If bank and central bank portfolios were to try and offset the hit to interest income since the beginning of June, this would generate demand for duration or peripheral risk or a mix of the two between € 400-600bn.
Clearly this number is an exaggeration of what bank treasurers and central bank portfolio managers are actually likely to do. Some will be uncomfortable taking so much additional duration and/or credit risk. Banks that are not capital constrained may decide not to accumulate zero risk-weighted assets but instead lend to the real economy. Other banks may decide to take steps to encourage deposit outflows to reduce investment needs.
Yet, what this exercise shows very clearly is that even in the absence of QE, the ECB is creating a pseudo-portfolio effect, achieved in the US and the UK through the outright purchase of government bonds. With the ECB now actively targeting a balance sheet expansion, we expect yields to move further into negative territory, aggravating the challenges for investors outlined above. Therefore, over time we may well see a migration into risk approaching these numbers above." - source Bank of America Merrill Lynch
We therefore do think (and so far flows in US investment grade are validating this move) that interest rate differential will indeed accelerate inflows towards US fixed income, contrary to Bank of America Merrill Lynch's views. We do not expect a rapid rise in US interest rates but a continuation of the flattening of the US yield curve and a continuation in US 10 year and 30 year yield compression and therefore performance, meaning an extension in credit and duration exposure of investors towards US investment grade as per the "Global Credit Channel Clock" (although the releveraging of US corporates means it is getting more and more late in the credit game...).
Of course the issue in Europe when it comes to the real economy has been weak aggregate demand plagued by high unemployment levels and the continuation of the "deleveraging" à la Japan.
The weaker macro outlook as part of the "Japanification" process is supportive of credit and the continuation of lower yields. On that specific subject we agree with Nomura's take from their latest Japan Navigator No. 590:
"As bond yields and stock prices apparently moved in line with the three-month cycle in the UST market until the first half of this week, we believed that investors should be positioned for lower stock prices and lower bond yields (bull flattening in the super-long space) until the 28-29 October FOMC meeting, which we view as the next turning point in monetary policy. However, the Fed demonstrated its dovish stance unexpectedly earlier in its 16-17 September meeting minutes, bringing rates lower substantially. Despite this, stock and crude prices continued to move lower this week. This suggests to us that the market has begun to expect changes in the real economy, i.e., a slowdown in the global economy, including the US, and potential easing by the Fed and other central banks, rather than looking at the excess liquidity-driven three-month cycle. This is only a tail risk at this point, but warrants due attention as it could have a substantial market impact. Indeed, we believe investors have added positions by pricing in this risk, likely adding momentum to risk aversion this week."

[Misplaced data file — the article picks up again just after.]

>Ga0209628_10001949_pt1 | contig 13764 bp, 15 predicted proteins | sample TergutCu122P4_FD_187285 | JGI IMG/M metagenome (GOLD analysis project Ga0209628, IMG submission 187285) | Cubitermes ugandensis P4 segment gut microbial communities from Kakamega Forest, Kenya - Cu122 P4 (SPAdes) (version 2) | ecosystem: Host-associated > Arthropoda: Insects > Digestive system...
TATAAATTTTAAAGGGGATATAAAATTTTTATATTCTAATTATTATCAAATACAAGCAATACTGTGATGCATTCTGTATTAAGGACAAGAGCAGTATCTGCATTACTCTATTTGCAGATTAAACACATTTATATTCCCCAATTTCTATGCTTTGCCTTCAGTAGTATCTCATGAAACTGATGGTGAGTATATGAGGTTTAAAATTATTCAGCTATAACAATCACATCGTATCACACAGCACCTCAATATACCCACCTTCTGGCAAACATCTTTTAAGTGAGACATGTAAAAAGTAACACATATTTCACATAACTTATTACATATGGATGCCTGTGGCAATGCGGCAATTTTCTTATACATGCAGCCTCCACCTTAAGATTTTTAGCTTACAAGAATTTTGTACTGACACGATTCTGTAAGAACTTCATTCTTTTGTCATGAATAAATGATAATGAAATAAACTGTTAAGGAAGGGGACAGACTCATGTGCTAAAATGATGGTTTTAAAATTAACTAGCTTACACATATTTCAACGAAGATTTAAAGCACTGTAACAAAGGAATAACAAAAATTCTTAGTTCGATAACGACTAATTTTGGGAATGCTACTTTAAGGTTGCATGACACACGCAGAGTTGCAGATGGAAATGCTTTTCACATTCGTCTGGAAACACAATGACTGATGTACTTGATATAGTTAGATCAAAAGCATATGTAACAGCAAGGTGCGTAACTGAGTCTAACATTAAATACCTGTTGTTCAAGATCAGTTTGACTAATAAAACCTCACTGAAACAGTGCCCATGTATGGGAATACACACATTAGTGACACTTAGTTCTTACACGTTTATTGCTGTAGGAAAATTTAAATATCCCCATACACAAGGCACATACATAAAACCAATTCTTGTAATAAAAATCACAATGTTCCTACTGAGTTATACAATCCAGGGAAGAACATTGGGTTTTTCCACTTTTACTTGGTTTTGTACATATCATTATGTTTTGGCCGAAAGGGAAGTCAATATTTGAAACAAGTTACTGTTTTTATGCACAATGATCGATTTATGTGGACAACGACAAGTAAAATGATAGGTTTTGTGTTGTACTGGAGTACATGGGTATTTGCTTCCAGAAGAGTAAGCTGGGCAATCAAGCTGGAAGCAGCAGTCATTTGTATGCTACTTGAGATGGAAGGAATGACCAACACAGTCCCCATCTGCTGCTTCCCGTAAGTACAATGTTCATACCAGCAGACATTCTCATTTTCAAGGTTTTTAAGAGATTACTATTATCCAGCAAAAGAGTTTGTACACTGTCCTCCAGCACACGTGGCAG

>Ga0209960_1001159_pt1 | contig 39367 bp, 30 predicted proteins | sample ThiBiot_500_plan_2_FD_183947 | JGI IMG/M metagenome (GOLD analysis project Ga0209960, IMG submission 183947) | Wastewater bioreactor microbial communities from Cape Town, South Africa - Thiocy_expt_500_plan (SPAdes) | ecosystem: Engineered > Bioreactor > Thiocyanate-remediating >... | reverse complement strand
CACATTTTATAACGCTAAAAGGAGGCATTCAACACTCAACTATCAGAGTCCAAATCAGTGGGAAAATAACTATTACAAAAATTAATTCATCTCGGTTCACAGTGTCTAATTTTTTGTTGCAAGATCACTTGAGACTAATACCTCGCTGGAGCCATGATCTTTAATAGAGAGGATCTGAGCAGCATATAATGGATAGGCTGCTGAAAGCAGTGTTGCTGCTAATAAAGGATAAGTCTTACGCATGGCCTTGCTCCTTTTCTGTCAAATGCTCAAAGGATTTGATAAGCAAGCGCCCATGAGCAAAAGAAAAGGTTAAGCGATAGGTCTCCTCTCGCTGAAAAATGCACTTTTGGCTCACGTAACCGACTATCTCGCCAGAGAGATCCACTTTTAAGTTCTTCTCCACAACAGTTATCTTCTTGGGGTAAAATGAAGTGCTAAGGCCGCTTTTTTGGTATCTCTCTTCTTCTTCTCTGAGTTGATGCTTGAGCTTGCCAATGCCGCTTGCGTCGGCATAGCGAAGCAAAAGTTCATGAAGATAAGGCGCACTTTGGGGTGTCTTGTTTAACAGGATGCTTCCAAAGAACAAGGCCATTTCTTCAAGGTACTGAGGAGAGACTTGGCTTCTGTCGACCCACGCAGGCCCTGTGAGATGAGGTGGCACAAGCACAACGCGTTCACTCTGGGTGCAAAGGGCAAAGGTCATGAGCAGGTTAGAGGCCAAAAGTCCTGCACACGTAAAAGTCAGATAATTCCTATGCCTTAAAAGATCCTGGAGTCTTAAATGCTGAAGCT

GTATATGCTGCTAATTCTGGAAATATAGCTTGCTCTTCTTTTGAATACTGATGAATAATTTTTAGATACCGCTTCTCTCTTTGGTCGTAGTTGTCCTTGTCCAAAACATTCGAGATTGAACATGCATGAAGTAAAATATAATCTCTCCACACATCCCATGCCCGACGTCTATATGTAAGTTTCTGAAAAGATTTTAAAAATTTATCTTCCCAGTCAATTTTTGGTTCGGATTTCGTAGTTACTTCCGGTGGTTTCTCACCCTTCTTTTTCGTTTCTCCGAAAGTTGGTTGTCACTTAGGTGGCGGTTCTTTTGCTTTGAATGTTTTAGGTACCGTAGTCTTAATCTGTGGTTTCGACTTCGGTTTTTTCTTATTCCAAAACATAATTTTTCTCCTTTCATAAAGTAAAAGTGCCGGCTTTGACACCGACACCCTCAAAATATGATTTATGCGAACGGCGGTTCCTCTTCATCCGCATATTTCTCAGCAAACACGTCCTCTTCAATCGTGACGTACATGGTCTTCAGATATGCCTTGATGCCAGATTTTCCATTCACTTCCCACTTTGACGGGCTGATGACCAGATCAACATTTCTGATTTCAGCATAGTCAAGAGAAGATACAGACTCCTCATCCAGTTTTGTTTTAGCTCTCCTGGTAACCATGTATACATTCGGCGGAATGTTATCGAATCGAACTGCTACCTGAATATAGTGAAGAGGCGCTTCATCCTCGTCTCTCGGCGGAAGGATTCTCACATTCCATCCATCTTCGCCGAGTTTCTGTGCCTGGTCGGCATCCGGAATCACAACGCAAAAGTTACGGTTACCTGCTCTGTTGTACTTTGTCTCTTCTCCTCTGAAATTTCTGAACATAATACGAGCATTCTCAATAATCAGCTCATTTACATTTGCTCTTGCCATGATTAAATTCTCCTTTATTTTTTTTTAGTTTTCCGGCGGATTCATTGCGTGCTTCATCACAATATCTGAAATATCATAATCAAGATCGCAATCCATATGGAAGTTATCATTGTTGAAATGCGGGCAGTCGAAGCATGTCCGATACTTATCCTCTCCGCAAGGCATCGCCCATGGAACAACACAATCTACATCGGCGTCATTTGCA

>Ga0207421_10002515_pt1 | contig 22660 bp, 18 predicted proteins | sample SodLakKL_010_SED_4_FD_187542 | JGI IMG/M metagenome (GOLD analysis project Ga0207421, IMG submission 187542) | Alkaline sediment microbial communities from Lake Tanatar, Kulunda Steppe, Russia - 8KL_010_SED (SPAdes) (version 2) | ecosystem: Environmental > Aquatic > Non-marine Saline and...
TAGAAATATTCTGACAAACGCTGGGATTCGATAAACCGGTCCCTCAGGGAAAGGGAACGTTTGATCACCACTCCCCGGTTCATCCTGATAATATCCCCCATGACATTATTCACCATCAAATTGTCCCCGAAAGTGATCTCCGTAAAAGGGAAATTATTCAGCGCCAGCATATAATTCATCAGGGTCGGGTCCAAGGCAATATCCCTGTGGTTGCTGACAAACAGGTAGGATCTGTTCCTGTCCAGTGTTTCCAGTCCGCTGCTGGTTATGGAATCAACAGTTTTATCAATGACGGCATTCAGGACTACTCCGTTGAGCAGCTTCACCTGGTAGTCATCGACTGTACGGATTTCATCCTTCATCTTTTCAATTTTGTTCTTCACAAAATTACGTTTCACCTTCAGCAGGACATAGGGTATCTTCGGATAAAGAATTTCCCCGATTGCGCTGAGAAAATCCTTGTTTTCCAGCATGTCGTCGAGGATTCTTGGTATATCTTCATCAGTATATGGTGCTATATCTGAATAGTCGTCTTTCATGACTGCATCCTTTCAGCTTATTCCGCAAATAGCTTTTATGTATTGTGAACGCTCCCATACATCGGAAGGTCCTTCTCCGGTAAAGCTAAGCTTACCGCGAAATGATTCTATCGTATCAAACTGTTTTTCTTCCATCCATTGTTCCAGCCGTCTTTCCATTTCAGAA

Moving back to the subject of the credit cycle, JP Morgan's latest note from the 14th of October entitled "Where we are in the credit cycle?" highlights the situation based on credit fundamentals:
"A credit cycle is generally characterized by a rapid growth in the availability of credit, a decline in the cost of credit, and increased willingness of lenders to accept lower returns and to lend to riskier borrowers. At some point subsequent losses from this risky lending rise, and lenders retrench, leading to credit market stress and often a broader negative economic impact.